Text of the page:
Claudine Phillips

When I realized I am like “Them” and am grateful for it


[Tweet “god always finishes big.”]

Sometimes God has us grow in ways we never see coming. He has stretched me in big stuff that I felt like I was never going to survive.

He gave me an opportunity for my faith and trust in him to grow while our youngest was in the NICU when he was only 26 days old. He suddenly swelled up like a balloon for no apparent reason. It was a hard and stretching time not knowing what was going on and if we were loosing our new precious baby. It was a minute-by-minute faith walk. Trusting that God was there and His glory would be revealed was an experience I never want to walk through. Ever again.

To God’s glory, six long days later, Crosby was released and he has been healthy ever since. We have been on a road of navigating food allergies. It’s better than NICU’s.

That was a faith walk in the big stuff. I have learned that God can be in the small stuff, too. Shad and I had house hunted for six months and finally moved into our “new to us” home by the seven month. During the time of the hunt, we landed in an 800 square foot 1950’s cabin. Complete with three bedrooms, a bathroom, kitchen, living space, and a place to eat. I could see the children play outside on the property that afforded bike ramps, creek discoveries, snow forts, snowball fights, fairy house building, snow shoeing, cross country skiing practice… You name it, it was paradise.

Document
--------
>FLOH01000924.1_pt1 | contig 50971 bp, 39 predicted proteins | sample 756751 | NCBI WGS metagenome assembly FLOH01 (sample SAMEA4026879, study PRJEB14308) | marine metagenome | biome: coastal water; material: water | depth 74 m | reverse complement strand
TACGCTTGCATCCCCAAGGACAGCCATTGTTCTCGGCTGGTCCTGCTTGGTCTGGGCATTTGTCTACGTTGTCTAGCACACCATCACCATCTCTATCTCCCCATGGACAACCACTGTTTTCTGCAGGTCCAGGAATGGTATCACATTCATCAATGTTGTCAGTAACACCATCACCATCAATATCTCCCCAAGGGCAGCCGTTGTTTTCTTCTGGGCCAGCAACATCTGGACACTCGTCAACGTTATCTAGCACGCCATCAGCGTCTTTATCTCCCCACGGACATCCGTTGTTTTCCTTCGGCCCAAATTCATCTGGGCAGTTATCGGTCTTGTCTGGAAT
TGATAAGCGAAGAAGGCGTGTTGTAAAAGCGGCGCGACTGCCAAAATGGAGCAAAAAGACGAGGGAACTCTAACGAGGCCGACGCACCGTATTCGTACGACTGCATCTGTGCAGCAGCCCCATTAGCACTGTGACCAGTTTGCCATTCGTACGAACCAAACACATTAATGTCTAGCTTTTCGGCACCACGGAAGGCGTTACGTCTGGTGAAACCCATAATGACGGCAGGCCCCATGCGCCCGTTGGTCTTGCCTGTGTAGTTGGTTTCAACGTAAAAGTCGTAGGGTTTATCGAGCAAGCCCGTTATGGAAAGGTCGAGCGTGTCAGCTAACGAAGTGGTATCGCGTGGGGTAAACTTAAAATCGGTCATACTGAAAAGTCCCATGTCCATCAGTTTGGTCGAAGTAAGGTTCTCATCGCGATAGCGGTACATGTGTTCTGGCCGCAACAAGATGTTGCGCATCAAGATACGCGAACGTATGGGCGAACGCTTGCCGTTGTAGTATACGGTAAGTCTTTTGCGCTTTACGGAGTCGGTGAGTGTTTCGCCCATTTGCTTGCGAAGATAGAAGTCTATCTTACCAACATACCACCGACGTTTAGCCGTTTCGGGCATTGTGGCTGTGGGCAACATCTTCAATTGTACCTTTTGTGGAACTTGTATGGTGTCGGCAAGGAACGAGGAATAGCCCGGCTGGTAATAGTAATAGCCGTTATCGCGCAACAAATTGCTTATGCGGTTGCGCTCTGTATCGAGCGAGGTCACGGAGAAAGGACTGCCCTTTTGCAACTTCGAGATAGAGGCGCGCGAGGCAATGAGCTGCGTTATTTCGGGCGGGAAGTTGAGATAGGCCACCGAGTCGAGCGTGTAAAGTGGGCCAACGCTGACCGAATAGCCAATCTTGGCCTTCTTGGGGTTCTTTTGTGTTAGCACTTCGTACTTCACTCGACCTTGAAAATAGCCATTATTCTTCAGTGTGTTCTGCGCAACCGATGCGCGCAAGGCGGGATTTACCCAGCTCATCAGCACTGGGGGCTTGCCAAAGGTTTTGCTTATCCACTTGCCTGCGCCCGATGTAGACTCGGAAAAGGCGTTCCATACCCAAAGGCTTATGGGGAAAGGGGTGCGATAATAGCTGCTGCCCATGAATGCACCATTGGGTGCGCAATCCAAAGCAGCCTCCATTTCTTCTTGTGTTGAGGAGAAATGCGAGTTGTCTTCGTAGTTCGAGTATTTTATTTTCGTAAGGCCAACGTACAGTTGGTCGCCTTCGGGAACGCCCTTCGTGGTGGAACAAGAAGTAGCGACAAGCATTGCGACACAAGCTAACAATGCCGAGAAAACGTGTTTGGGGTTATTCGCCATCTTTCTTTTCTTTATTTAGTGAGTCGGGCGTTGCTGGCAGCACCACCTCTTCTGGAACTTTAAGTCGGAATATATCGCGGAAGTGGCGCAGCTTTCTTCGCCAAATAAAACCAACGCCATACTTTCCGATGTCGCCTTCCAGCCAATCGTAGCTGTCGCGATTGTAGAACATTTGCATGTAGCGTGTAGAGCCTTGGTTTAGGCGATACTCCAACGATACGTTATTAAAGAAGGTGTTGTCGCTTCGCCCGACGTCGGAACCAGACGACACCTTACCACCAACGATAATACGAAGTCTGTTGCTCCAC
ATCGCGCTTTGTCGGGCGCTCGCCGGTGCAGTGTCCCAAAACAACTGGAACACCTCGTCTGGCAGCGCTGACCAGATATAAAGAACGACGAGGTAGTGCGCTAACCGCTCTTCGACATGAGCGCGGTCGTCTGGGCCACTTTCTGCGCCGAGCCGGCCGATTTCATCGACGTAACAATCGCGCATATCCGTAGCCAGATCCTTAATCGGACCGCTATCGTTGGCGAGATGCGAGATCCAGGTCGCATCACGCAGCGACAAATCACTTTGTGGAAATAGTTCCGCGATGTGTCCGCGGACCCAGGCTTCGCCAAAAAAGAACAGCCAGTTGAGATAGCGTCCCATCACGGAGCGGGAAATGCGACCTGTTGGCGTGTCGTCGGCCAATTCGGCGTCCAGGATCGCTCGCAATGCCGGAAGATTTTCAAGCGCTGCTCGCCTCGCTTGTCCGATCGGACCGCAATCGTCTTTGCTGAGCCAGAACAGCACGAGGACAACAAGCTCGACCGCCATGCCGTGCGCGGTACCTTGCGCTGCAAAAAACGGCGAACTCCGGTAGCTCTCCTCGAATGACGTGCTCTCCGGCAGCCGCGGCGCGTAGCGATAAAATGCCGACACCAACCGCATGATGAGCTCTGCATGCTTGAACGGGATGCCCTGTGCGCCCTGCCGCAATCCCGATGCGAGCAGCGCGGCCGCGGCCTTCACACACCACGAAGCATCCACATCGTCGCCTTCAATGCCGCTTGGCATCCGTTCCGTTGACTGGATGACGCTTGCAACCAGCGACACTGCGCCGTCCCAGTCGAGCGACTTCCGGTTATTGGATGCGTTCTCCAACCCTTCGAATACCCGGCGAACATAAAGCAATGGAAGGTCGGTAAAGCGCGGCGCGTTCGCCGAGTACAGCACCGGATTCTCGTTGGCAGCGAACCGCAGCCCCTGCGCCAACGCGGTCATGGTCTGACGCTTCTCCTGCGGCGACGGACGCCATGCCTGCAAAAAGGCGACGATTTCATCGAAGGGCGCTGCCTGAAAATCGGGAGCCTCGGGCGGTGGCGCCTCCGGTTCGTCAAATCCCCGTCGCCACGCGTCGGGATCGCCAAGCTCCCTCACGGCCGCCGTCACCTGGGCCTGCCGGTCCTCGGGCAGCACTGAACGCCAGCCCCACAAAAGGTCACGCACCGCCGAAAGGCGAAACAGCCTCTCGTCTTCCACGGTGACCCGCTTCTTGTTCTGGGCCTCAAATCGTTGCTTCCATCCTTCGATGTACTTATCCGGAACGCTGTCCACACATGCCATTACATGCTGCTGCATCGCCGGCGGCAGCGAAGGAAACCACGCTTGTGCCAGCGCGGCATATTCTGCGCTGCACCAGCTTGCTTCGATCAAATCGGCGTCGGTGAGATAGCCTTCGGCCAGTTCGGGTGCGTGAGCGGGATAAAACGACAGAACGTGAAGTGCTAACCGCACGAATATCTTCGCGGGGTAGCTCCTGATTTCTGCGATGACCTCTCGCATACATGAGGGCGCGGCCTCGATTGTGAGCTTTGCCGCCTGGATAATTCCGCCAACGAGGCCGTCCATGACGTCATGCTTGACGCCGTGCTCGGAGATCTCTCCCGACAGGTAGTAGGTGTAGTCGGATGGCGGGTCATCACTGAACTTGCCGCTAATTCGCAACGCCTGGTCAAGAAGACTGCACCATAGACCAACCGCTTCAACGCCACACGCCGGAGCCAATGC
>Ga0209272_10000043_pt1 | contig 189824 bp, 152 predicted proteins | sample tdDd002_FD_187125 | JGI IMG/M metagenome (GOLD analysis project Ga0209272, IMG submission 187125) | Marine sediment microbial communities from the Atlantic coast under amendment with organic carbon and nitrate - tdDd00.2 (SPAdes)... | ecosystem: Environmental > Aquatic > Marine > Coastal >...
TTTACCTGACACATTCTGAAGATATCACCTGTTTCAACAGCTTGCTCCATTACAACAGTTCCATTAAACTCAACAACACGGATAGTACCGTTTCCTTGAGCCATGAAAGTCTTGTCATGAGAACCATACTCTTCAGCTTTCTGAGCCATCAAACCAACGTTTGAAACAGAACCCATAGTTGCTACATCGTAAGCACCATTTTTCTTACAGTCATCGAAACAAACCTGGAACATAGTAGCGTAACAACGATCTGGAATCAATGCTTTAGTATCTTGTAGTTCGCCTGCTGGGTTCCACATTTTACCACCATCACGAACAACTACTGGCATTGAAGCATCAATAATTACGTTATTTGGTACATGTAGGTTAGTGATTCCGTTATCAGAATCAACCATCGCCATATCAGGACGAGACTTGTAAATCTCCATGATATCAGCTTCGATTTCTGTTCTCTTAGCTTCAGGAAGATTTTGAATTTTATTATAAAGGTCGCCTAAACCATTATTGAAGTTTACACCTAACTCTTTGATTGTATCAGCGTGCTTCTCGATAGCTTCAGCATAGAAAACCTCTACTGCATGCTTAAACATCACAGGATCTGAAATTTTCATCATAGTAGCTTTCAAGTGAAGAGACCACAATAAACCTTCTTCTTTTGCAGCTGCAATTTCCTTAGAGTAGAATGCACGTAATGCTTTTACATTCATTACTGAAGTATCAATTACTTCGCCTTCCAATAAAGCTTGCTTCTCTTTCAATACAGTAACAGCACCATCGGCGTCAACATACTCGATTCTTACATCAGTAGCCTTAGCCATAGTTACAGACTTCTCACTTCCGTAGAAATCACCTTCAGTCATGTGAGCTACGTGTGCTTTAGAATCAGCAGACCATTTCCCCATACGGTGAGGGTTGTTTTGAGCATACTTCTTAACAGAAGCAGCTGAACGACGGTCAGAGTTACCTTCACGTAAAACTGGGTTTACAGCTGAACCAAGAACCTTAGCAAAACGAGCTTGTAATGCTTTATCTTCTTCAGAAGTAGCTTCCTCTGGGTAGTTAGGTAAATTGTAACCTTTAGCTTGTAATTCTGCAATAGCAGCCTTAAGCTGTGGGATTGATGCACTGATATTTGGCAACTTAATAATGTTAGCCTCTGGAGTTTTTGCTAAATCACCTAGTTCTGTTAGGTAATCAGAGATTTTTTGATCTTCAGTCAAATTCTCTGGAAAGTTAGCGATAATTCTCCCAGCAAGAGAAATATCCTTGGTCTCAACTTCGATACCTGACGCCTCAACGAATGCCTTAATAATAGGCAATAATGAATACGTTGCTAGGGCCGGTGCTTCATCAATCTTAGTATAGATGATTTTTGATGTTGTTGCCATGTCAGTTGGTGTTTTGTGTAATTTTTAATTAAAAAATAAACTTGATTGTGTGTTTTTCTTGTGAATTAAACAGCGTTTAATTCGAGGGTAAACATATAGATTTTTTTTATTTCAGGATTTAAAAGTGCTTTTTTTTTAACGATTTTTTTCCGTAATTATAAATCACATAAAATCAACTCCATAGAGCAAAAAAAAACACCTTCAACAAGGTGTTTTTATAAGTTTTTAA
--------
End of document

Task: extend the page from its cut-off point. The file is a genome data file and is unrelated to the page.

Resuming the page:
Paradise with a glitch. There was no washer and dryer on our property. Slight over sight on my part on making the reservations. This is where the “small stuff” stretching began. I grew up very materially privileged in Plano, Texas during the 1980s. It was a land of plenty. There were new homes, new cars, and new buildings as far as you could see. New everything. The town was booming and families were prospering. I had every luxury I could imagine. Shopping and eating out was at my fingertips. I had little to no want materially in life.

Despite the luxuries, I was still raised to clean up after myself and to do my own laundry. I was one of the rare ones in college that was teaching my girlfriends how to separate, load, unload, and keep your clothes from having that shade of pink we are familiar with when that red sock gets in the way.

So, not having a washer and dryer on our property paradise was perplexing to me. I asked Shad, “Well what are we going to do?” He looked at me with a glimpse of “What have I married?…” running through his mind and slowly responded, “We are going to do our laundry at the laundry mat.”

My stomach flipped. Beads of sweat formed on my brow. My heart began to race. I was capable of laundry, just not at the laundry mat where people clean their dog beds. Where my germs would mix with other people’s and dog’s germs. Worse yet, I started to think of the people I already knew here in town and began to plan how to do laundry without anyone seeing me. What would “those” people think?

“What’s wrong with her? Oh, they can’t afford to have their own laundry room. “

And the worst thought I absolutely hate to admit, I am not like them.